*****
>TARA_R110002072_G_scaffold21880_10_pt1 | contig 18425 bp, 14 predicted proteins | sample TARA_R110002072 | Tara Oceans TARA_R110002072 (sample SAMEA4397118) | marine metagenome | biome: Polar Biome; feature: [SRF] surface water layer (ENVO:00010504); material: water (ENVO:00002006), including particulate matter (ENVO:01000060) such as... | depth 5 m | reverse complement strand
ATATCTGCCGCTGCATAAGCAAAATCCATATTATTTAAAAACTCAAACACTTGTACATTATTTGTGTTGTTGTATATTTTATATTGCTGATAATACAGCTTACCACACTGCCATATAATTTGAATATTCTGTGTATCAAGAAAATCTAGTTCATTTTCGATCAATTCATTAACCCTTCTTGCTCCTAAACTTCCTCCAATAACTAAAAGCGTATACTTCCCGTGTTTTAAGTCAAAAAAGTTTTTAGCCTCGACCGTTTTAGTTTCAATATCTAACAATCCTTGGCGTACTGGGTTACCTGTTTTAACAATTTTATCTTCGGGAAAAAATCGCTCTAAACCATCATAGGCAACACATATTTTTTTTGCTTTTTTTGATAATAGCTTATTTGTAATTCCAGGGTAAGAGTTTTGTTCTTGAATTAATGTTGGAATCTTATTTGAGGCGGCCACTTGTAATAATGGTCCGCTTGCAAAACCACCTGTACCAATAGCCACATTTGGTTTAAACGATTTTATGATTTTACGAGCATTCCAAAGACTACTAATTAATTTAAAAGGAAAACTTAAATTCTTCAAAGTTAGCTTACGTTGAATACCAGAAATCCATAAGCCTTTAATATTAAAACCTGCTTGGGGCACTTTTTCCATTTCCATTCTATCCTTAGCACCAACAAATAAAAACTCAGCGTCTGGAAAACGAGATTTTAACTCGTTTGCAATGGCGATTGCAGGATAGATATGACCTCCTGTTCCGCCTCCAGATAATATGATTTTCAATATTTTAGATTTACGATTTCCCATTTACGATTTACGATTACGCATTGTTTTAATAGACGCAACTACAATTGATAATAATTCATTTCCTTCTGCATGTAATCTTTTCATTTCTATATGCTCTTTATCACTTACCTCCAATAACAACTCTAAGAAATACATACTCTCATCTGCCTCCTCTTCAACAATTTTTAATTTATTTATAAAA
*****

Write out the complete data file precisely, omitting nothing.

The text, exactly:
>TARA_R110002072_G_scaffold21880_10_pt1 | contig 18425 bp, 14 predicted proteins | sample TARA_R110002072 | Tara Oceans TARA_R110002072 (sample SAMEA4397118) | marine metagenome | biome: Polar Biome; feature: [SRF] surface water layer (ENVO:00010504); material: water (ENVO:00002006), including particulate matter (ENVO:01000060) such as... | depth 5 m | reverse complement strand
ATATCTGCCGCTGCATAAGCAAAATCCATATTATTTAAAAACTCAAACACTTGTACATTATTTGTGTTGTTGTATATTTTATATTGCTGATAATACAGCTTACCACACTGCCATATAATTTGAATATTCTGTGTATCAAGAAAATCTAGTTCATTTTCGATCAATTCATTAACCCTTCTTGCTCCTAAACTTCCTCCAATAACTAAAAGCGTATACTTCCCGTGTTTTAAGTCAAAAAAGTTTTTAGCCTCGACCGTTTTAGTTTCAATATCTAACAATCCTTGGCGTACTGGGTTACCTGTTTTAACAATTTTATCTTCGGGAAAAAATCGCTCTAAACCATCATAGGCAACACATATTTTTTTTGCTTTTTTTGATAATAGCTTATTTGTAATTCCAGGGTAAGAGTTTTGTTCTTGAATTAATGTTGGAATCTTATTTGAGGCGGCCACTTGTAATAATGGTCCGCTTGCAAAACCACCTGTACCAATAGCCACATTTGGTTTAAACGATTTTATGATTTTACGAGCATTCCAAAGACTACTAATTAATTTAAAAGGAAAACTTAAATTCTTCAAAGTTAGCTTACGTTGAATACCAGAAATCCATAAGCCTTTAATATTAAAACCTGCTTGGGGCACTTTTTCCATTTCCATTCTATCCTTAGCACCAACAAATAAAAACTCAGCGTCTGGAAAACGAGATTTTAACTCGTTTGCAATGGCGATTGCAGGATAGATATGACCTCCTGTTCCGCCTCCAGATAATATGATTTTCAATATTTTAGATTTACGATTTCCCATTTACGATTTACGATTACGCATTGTTTTAATAGACGCAACTACAATTGATAATAATTCATTTCCTTCTGCATGTAATCTTTTCATTTCTATATGCTCTTTATCACTTACCTCCAATAACAACTCTAAGAAATACATACTCTCATCTGCCTCCTCTTCAACAATTTTTAATTTATTTATAAAA